What is ‘sharing economy’?
At present, there isn’t a formal definition of what a ‘sharing economy’ is, but at its core lies the idea that people will make their unused goods and property available to others in situations where they previously wouldn’t have, or that people will share a communal belonging.
Going on a holiday? Rent your house out for the time you’re away. Got a spare room? Allow travellers to stay in it. Don’t want to own a car? Buy a subscription to one instead, and only have it in your possession at the times you’re using it.
The definition is constantly evolving as people try to balance what they want it to be with what is possible with current societal structures, and so instead of being one thing, it’s a spectrum. At one end, no money exchanges hands at all, and all possessions are communal with everyone having equal claim to them. At the other lie ever expanding businesses, which draw upon existing resources (houses, vehicles, clothes) that are shared between many.
How does it work?
One of the most visible examples of the share economy is Airbnb, a website which allows people worldwide to rent out their spare rooms or temporarily vacant properties to travellers.
The website provides a safety net to both hosts and guests, requiring approval from both sides, and relying on reviews to ensure that what is being advertised is what is delivered.
Another example is Uber, a rideshare service in direct competition with the taxi industry, which allows drivers to use their own cars and set their own hours.
On the smaller scale we have websites such as Etsy and Carousell which allow people to sell on their clothes and accessories. There are also similar setups on Facebook, with groups set up with specific sales and trades in mind; homewares, clothing brands, vintage furniture. If you dig deep enough, you’ll find it.
What are its benefits?
The benefits to the individual are plentiful. For buyers, the big one is saving money. Businesses like Airbnb and Uber don’t need to own any assets and therefore are able to pass on significant savings to their customers. For Airbnb hosts and Uber drivers, they have the opportunity to make money from something that might otherwise lie dormant – a spare room, or a trip home which can be turned into a fare.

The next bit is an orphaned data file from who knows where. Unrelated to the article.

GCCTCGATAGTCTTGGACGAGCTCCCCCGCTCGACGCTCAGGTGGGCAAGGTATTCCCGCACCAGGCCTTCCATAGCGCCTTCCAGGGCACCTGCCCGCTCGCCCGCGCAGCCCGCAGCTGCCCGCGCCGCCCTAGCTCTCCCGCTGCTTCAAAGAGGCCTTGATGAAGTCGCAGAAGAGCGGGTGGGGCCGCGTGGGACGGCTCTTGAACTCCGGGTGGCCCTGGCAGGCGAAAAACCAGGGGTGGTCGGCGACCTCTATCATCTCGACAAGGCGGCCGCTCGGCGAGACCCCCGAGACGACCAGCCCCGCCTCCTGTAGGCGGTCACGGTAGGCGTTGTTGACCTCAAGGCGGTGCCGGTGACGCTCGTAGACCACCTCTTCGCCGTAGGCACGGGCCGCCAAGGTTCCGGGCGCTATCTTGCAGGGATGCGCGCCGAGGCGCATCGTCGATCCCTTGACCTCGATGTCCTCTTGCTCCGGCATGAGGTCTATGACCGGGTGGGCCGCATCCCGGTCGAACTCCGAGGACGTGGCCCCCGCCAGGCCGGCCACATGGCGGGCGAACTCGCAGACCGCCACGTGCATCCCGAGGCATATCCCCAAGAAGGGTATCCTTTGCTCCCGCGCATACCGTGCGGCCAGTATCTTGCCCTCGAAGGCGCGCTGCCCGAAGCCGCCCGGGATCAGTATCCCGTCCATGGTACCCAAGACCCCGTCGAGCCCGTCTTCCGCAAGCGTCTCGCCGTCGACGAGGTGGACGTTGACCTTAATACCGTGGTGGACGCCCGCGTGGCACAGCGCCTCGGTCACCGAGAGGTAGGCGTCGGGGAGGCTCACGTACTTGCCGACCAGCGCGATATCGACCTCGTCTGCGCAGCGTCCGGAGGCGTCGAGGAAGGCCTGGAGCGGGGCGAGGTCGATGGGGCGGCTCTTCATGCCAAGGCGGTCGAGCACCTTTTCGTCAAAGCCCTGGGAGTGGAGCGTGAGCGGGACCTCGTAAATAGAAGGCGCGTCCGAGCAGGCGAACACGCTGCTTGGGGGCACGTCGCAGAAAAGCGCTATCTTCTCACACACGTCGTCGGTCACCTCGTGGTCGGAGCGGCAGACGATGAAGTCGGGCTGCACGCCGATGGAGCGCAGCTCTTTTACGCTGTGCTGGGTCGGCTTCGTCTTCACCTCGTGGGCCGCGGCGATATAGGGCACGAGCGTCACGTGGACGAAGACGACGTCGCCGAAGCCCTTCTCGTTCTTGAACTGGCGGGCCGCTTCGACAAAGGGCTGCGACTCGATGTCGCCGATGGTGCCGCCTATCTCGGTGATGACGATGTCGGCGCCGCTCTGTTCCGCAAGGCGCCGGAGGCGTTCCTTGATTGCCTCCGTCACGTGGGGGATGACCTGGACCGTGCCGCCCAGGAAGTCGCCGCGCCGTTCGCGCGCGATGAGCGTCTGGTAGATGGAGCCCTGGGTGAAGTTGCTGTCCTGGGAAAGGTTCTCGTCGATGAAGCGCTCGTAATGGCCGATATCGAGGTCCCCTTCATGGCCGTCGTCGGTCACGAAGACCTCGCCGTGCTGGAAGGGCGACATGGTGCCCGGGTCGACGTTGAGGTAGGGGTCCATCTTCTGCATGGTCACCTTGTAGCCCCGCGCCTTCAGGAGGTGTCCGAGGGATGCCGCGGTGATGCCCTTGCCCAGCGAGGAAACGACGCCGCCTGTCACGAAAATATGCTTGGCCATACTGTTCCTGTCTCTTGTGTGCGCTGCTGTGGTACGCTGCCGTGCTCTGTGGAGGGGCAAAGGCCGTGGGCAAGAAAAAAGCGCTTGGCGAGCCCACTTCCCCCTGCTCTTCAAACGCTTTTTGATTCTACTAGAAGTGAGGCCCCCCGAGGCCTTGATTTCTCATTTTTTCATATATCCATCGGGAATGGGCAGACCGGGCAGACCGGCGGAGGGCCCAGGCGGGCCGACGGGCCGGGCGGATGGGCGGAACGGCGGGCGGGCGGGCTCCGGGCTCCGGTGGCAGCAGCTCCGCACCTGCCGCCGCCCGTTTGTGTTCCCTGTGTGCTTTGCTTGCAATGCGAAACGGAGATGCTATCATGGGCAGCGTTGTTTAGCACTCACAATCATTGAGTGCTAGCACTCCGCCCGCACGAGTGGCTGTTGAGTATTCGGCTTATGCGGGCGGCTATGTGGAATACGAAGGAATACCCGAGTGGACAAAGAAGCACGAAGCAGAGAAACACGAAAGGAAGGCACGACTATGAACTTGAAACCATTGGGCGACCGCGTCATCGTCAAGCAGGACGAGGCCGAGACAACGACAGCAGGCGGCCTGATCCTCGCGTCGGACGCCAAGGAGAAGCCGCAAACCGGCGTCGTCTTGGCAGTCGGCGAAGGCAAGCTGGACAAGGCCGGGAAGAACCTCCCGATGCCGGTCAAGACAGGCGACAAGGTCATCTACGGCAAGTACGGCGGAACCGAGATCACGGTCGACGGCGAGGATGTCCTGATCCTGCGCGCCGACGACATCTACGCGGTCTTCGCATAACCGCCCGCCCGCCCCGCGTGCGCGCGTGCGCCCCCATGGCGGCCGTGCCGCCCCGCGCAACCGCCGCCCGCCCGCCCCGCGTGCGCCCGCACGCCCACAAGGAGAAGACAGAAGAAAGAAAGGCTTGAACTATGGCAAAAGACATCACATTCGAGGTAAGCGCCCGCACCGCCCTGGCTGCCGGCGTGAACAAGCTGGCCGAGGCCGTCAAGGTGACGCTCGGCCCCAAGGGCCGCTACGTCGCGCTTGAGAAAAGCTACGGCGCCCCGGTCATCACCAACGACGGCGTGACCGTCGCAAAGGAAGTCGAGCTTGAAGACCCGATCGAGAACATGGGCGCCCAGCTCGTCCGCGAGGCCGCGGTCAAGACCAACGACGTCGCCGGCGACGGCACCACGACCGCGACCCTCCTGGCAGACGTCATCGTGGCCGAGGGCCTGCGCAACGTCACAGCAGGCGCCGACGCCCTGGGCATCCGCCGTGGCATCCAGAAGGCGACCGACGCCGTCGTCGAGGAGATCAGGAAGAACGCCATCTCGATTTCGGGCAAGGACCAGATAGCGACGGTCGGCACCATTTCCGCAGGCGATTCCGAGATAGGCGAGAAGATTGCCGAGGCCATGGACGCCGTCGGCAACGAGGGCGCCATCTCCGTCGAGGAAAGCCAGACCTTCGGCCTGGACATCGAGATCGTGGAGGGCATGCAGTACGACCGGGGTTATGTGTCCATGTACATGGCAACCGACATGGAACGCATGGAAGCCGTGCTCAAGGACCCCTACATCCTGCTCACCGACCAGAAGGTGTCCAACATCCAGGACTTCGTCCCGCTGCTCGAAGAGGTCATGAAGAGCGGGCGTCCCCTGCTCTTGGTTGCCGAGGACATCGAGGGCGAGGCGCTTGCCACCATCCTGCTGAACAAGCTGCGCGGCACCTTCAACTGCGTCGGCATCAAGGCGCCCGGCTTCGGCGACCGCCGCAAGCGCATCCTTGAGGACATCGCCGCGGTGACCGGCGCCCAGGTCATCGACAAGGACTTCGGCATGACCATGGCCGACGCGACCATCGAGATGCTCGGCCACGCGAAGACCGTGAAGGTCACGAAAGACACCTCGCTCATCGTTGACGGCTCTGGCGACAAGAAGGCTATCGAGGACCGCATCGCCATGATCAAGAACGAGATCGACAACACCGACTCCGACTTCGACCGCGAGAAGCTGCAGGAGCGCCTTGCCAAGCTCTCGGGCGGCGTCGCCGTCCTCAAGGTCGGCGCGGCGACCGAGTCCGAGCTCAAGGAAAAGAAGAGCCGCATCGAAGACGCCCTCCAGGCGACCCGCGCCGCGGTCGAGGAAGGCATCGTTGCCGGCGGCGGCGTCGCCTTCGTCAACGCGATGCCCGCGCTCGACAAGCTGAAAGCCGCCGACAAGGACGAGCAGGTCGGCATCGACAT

On an environmental and social level, the current and potential benefits are even bigger. By encouraging people to sell or pass on their unwanted goods, landfill is decreased, and the call for production of new items is diminished. In the context of short term renting over hotels, using space that already exists for a purpose that otherwise would need a specifically dedicated building could mean less urban build-up, less pollution and less wastage.
Does it have drawbacks?
One of the most immediate drawbacks of the share economy – beyond the potential for a traveller to trash your house in an Air BnB arrangement gone wrong – is the potential loss of jobs and work in the hotel and travel industries.
The philosophy underlying a share economy is directly at odds with the capitalist nature of society. As a result, there has been a lot of backlash – Uber in particular has faced bans in various states and countries as the law tries to catch up and see whether it should protect the taxi industry over its competitor.
The challenge is that there are limits to how much a share economy can thrive in the current environment – it can only reach a certain point as the dependence on private property, hotels and taxis decreases and then plateau, reaching an uncomfortable equilibrium. When we reach this point, taxis and ride-share services, hotels and Airbnb will co-exist, neither side thriving nor growing, each existing to the detriment of the other.
What comes next?
The way our current economy is structured relies heavily on private ownership, and so for a perfect execution of the share economy to happen, it would require a re-examination of how businesses currently work and for things to get shaken up at a legal level.
Share economy is a philosophy with great potential but which brings with it a range of difficulties that need to be worked through. But, while all great ideas have the potential to be corrupted or to descend into chaos – this doesn’t mean they should be ignored or put aside.
It’s an exciting time, where new ideas are being tested, and we are being given the opportunity to shake long-held foundations. Just because something has been done a certain way in the past, doesn’t mean we have to keep doing it for tradition’s sake. The growing boom in share economy shows that people are keen to try something new, and that there is demand and potential for a different kind of economy in the future – less focussed on the individual, with more of a community mind.
Written by @ElizabethFlux